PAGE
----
Thyroid dysfunctions are a common problem. If there´s a low level of iodine the thyroid react to that deficiency by growing. It increases its volume to get more iodine out of the food and balance out the lacking mineral. You can see this phenomenon is shown externally in form of a struma.

If the iodine consumption is too high, the thyroid can react with the following signs:

palpitations, excitability, sweating, diarrhea

Food rich in iodine e.g.


  • sea fish
  • eggs
  • edam cheese
  • kale, broccoli, carrots

To prevent an iodine deficiency table salt gets enriched with iodine.


This mineral is dissolved in water. Nearly the whole amount in our body is to be found in teeth and bones.


  • the main mineral for teeth
  • supports cells which build up bones

Around 1930 it was discovered in the USA that you could prevent caries with a higher level of fluorine in the drinking water. Therefore the drinking water in the USA and also Switzerland is enriched with fluorine.

Fluorine in big amounts has a similar effect as poison. That circumstance is the reason why adding the mineral to drinking water is forbidden in some countries.

Food rich in fluorine e.g.water

  • black tea
  • fish
  • walnuts
  • several mineral waters 


About 75% of the mineral zinc is hold in bones, skin, hair in a part of the pancreas.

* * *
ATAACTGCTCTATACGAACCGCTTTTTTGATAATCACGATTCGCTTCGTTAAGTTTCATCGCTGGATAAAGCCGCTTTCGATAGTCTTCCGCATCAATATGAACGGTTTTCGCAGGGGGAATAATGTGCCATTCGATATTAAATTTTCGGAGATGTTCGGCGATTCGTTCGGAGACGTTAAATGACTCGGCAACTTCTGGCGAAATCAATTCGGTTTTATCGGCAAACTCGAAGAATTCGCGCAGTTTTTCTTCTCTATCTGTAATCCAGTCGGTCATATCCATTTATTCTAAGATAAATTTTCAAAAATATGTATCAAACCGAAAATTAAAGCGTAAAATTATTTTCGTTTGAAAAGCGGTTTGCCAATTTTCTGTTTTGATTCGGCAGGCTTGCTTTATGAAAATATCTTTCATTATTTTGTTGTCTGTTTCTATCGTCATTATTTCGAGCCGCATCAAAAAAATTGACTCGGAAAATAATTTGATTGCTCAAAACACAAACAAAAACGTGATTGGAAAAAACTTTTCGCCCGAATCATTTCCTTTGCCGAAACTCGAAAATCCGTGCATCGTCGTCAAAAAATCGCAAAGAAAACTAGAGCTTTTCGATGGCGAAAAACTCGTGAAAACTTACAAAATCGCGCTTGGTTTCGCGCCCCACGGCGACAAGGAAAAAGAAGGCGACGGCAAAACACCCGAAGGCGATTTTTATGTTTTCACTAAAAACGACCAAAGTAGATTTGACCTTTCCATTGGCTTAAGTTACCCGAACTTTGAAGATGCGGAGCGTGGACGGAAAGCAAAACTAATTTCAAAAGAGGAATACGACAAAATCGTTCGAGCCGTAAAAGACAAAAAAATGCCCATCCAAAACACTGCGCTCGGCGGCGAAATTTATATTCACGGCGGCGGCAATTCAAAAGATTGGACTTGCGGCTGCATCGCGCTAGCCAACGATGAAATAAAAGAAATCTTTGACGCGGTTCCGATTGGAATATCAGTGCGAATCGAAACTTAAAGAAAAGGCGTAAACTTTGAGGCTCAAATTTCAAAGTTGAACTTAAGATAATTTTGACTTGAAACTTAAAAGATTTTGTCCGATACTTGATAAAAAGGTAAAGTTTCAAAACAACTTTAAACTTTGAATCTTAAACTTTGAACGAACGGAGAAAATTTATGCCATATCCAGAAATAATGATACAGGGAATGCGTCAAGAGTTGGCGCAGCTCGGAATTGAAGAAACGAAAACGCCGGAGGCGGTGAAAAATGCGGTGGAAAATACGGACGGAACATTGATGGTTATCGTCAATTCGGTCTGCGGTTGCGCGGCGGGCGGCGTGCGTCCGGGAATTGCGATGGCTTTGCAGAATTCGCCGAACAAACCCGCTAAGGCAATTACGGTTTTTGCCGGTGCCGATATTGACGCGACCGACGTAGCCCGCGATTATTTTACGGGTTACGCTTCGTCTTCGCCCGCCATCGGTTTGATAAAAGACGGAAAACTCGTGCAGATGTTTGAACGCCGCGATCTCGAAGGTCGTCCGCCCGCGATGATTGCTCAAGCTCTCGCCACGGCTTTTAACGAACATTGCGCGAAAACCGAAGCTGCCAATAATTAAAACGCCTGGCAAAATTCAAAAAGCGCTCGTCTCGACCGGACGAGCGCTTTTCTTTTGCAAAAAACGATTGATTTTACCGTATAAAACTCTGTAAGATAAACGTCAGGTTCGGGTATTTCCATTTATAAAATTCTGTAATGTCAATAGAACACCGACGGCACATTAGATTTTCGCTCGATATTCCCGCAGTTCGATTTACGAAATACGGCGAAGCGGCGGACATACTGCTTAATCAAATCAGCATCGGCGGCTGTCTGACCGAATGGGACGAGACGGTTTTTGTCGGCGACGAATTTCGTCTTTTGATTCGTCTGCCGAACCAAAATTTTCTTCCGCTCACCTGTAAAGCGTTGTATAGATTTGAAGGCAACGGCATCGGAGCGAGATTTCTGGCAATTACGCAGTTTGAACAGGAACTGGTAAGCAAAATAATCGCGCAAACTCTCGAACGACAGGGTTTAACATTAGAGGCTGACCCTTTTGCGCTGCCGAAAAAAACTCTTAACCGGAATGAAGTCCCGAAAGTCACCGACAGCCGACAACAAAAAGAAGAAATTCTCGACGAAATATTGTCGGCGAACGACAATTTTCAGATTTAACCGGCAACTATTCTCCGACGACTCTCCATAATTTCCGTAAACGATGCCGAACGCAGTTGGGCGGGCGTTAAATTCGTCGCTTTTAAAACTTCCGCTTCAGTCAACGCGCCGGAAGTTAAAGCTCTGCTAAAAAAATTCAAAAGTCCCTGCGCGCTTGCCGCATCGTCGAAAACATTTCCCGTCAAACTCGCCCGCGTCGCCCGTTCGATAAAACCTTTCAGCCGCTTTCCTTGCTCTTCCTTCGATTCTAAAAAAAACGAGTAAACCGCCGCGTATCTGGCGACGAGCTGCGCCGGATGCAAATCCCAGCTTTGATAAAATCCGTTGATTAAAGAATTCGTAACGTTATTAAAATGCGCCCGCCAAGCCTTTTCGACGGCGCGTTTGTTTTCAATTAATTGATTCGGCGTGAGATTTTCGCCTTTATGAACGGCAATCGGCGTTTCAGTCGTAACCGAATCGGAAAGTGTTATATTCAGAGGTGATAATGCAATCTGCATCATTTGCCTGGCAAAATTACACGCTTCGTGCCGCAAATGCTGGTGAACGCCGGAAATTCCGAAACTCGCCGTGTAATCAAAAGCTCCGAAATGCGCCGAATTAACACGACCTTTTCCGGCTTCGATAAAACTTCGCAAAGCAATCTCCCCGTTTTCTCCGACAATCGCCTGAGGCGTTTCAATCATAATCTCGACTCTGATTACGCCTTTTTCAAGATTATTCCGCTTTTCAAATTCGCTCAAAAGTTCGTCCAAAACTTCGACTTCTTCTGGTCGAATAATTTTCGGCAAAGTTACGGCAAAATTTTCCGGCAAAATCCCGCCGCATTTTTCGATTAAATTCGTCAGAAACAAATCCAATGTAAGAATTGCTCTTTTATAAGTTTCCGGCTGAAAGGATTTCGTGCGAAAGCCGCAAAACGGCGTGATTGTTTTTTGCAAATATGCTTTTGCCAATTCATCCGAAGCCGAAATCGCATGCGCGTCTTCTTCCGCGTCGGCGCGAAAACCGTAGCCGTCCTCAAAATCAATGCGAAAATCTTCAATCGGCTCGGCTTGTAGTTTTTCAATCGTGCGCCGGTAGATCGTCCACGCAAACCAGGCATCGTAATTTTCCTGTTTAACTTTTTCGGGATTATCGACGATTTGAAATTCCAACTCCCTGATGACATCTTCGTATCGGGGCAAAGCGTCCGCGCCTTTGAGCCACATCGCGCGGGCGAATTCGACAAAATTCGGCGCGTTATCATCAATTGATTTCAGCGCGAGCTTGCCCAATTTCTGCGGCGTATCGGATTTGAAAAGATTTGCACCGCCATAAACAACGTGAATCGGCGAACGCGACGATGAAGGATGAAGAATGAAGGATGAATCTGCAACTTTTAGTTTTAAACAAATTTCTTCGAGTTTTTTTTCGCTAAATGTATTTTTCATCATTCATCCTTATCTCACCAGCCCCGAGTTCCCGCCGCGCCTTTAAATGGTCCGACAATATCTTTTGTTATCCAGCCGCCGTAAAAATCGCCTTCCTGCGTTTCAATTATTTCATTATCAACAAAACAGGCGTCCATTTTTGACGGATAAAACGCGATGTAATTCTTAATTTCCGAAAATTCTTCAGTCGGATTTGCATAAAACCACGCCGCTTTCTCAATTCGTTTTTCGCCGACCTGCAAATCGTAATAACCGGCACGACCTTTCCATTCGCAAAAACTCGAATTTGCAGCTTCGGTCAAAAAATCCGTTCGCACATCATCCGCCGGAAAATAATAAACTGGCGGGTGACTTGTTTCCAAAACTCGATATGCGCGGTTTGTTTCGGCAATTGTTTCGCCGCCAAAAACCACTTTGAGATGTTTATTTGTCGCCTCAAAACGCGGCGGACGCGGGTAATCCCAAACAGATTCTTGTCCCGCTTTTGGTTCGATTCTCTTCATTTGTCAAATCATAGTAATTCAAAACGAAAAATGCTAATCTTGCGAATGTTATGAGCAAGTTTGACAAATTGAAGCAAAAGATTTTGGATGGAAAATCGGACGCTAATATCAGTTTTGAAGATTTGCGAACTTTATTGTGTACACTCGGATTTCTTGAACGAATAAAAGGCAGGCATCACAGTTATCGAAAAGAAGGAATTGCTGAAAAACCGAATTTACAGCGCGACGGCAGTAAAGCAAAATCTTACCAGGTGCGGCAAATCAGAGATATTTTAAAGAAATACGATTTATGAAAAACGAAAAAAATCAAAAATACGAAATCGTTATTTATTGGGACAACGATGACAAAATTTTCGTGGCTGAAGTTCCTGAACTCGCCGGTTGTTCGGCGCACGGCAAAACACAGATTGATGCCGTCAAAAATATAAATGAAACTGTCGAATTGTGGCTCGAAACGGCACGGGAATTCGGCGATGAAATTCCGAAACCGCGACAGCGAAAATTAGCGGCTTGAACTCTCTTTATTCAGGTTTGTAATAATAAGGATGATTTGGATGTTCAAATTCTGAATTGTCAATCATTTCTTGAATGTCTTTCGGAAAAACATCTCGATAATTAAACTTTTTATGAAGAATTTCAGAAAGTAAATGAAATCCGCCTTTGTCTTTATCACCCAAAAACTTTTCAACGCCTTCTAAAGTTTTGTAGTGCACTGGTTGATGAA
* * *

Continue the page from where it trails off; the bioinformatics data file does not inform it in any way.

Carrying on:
• essential for hair and tissue growth
  • plays a role in storing Insulin in the pancreas
  • impact on sex hormones
  • supports wound healing
  • activates vitamin a from the liver

Food rich in zinc e.g.oatmeal

  • meat
  • eggs
  • milk
  • legumes
  • wholemeal, oats


The amount of selenium in food is highly dependent on how much the farmland has to offer of this mineral.


  • able to bind free radicals
  • strengthens the immune system, cell protection
  • plays also a role in the visual process 

Food rich in selenium e.g.coconut

  • fish, meat
  • coconuts, Brazil nuts
  • wholemeal


This mineral has a big part in the carbohydrate metabolism! Chromium has an influence on insulin. Without it, it would not be possible to get insulin inside of the cells.

Food rich in chromium e.g.

  • corn oil
  • meat, liver, eggs
  • wheat germs
  • wholemeal
  • legumes
  • brewer’s yeast

What is now the take away from this article? Eat fresh, colorful foods, nuts, and grains. Most people are focused only on their magnesium intake but you have to see the big picture here. You need way more than only one mineral for a good working body. You need them ALL.